Measuring New Mexico’s Groundwater Remains Challenging—Here’s Why Getting It Right Matters

New Mexico Water Data :: Measuring New Mexico’s Groundwater

Groundwater in New Mexico is a critical buffer in times of drought, providing millions with drinking water and helping with irrigation needs when surface water runs scarce. But measuring this resource can be challenging, complicated by geology and a lack of resources.

The first hours of daybreak find Ethan Mamer just south of Silver City. He’s standing underneath an old windmill enclosed by metal wire, measuring tools in hand. But it’s not the windmill that has Mamer’s attention, rather what’s underneath.

The hydrogeologist is collecting data on groundwater—measuring the level of water within this rural well. His reported findings will be added to the state database, helping to uncover more information about New Mexico’s groundwater health.

The well is down only a foot since it was previously measured last year, but Mamer says he’s seen significant drops at other sites.

“In the last year, year and a half, I have definitely noticed the water levels dropping, perhaps faster than normal,” Mamer said. “Yesterday, I saw a drop of 30 feet.”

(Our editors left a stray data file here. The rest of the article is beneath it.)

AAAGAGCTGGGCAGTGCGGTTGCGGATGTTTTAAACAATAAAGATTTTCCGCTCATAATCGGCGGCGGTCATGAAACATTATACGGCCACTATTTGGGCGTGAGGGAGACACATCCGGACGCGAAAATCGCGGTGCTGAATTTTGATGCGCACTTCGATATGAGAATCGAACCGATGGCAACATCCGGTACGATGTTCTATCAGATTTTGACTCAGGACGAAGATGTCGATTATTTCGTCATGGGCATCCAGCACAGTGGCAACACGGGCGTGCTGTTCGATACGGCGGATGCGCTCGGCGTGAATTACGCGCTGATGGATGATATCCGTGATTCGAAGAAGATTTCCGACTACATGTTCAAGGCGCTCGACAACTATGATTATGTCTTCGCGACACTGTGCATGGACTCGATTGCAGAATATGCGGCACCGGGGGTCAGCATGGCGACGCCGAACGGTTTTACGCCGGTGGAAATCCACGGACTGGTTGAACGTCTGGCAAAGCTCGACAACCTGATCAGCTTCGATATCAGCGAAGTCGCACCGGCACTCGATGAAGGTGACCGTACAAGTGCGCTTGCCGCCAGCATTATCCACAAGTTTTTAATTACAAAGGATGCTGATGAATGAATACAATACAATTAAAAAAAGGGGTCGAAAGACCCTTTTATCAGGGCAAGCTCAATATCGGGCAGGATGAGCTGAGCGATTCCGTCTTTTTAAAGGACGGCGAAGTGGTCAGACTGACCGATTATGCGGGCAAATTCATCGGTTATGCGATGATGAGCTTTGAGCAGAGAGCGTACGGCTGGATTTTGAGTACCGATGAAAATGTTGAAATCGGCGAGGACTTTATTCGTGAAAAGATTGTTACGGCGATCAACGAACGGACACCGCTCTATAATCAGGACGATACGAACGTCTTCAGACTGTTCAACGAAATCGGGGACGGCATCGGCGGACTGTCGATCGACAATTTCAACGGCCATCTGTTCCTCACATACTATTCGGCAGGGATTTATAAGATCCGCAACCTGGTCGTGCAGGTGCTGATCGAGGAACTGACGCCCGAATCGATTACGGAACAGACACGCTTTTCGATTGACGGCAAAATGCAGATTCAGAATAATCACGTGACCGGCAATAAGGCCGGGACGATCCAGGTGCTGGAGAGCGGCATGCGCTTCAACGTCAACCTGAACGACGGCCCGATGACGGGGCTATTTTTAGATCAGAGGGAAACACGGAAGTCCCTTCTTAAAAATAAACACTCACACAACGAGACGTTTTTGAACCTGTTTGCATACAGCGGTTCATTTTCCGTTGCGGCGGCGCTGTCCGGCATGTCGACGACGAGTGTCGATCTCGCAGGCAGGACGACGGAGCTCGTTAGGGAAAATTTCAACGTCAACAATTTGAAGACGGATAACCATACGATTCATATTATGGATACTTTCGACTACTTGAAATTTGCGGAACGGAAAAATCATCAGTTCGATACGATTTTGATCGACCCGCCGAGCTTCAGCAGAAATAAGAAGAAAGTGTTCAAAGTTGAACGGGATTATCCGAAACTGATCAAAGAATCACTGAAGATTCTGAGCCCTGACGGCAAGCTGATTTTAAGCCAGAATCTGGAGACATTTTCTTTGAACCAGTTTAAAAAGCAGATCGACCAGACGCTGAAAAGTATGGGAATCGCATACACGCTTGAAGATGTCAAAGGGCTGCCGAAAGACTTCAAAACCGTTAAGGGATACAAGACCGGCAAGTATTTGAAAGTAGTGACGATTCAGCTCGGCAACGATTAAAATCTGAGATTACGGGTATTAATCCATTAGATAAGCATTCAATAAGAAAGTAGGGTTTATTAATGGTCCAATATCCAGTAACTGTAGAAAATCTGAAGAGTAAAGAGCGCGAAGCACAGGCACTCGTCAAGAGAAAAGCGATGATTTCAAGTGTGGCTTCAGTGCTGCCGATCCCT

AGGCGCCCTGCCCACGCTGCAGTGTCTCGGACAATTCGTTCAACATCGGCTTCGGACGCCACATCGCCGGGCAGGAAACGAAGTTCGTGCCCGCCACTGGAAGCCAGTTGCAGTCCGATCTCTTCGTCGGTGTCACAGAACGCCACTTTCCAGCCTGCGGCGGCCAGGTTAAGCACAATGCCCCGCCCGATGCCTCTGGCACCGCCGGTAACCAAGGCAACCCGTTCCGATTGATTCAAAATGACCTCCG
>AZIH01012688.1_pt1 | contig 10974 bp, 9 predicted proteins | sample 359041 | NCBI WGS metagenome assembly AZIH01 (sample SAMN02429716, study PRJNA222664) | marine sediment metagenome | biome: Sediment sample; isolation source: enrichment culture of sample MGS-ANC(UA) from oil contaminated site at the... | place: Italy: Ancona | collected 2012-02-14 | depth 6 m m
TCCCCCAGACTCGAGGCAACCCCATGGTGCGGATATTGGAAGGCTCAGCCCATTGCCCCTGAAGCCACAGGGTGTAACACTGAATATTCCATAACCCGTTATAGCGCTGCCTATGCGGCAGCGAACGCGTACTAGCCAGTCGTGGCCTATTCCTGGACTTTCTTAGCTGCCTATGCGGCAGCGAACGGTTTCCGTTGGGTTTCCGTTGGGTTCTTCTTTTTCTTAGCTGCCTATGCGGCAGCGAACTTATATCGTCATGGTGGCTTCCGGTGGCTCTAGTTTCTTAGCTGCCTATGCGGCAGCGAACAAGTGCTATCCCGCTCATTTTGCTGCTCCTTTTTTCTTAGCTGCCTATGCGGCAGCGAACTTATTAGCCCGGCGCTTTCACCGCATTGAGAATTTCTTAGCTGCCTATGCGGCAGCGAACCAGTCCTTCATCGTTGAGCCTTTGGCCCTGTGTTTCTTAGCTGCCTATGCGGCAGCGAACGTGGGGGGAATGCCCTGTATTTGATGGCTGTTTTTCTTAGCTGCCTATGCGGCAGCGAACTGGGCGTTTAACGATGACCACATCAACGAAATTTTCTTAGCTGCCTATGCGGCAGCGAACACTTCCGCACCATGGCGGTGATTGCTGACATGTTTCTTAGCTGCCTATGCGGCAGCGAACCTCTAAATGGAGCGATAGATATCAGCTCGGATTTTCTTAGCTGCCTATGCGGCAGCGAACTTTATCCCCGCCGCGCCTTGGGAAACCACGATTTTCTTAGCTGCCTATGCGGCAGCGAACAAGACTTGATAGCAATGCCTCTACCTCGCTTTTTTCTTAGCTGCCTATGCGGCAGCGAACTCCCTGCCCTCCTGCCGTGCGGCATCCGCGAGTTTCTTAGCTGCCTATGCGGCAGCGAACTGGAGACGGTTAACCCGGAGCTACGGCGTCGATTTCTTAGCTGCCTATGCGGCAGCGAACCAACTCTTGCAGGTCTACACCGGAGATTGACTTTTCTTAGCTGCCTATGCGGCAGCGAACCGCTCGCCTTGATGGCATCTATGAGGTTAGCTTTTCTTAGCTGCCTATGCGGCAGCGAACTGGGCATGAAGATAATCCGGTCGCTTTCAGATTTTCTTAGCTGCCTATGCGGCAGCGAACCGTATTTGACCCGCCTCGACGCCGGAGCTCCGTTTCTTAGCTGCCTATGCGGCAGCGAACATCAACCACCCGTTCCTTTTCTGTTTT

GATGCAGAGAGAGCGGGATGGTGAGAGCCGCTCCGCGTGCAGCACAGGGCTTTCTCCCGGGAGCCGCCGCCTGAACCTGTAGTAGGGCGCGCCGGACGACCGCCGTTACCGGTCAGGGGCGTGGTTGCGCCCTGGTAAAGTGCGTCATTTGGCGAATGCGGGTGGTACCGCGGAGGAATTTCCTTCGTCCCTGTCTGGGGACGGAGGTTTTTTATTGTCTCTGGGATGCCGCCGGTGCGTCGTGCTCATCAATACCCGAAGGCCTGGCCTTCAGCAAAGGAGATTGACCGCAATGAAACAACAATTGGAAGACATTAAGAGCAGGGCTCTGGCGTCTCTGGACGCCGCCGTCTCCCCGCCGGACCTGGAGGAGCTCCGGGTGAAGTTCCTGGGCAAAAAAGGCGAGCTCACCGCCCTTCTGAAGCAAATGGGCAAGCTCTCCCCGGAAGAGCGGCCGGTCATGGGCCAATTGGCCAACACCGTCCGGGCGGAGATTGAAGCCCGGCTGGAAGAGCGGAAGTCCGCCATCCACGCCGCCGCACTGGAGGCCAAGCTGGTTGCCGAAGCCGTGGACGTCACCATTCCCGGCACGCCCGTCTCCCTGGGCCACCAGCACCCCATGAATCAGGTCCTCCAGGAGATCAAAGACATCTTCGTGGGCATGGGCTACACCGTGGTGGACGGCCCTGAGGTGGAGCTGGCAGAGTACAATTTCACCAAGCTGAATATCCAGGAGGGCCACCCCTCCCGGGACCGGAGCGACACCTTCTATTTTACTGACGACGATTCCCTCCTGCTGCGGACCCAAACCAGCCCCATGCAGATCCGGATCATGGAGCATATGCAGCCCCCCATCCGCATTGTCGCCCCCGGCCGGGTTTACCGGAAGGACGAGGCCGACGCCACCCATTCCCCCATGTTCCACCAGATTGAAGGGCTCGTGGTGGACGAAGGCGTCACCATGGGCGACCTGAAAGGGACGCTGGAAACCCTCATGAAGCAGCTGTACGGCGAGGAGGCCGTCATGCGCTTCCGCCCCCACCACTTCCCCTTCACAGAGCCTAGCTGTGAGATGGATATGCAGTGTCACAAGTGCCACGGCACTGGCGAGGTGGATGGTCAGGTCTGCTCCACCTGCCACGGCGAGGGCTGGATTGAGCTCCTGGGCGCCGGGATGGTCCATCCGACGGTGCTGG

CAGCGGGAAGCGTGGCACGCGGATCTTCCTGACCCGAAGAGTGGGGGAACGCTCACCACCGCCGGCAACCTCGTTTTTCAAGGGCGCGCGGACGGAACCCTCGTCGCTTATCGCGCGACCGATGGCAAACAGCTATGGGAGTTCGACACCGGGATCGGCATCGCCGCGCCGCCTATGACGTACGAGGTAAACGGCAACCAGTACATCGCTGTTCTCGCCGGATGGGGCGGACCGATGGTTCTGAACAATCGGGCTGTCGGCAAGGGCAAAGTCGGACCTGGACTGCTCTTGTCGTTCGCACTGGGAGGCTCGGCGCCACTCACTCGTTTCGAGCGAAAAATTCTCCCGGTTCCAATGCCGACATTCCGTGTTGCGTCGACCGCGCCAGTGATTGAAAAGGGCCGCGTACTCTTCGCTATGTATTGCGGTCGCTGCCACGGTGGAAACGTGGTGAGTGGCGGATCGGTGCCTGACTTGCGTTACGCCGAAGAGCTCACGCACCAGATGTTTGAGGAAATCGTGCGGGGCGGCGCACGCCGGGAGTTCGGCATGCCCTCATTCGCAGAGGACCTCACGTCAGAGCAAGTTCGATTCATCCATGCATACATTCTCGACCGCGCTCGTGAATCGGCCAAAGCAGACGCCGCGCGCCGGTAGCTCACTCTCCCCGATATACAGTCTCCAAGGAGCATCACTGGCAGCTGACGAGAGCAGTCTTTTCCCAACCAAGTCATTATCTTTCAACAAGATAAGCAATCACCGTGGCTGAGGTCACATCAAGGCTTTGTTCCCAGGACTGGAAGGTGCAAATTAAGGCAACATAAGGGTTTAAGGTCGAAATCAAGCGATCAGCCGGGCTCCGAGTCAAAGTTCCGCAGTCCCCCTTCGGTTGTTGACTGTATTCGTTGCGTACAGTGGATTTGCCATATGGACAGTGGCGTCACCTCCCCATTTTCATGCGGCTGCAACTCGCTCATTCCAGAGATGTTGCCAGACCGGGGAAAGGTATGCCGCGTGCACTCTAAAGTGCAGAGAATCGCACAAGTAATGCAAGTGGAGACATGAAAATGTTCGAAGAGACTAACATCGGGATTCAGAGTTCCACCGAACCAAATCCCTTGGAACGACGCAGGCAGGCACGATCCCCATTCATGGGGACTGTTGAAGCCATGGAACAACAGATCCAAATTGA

Stacy Timmons is the Associate Director for Hydrogeology at the New Mexico Bureau of Geology and Mineral Resources. She says areas of the state that are disconnected from recharge and surface water are experiencing serious decline.

“There really is no new input to those aquifers,” Timmons said.  “So, the concern there is that whatever water they take out is water that’s pretty much gone for good.”

One area of New Mexico with stressed water resources is the village of Cloudcroft, where Mayor Bill Denney says one well has dropped production by more than half.

“Monday to Monday, we are losing more water than we’re bringing in every week,” Denney said. “I believe we are going to have to haul water in trucks to Cloudcroft to fill up some of our tanks so we can survive the summer.”

Just how many wells have gone dry is currently unknown—there is no statewide tracking system in place. New Mexico is not alone, nearby states like Colorado and Texas also have no mechanism for tracking the number of dry wells. Timmons says a self-reporting system has been developed in New Mexico, relying on well owners for data.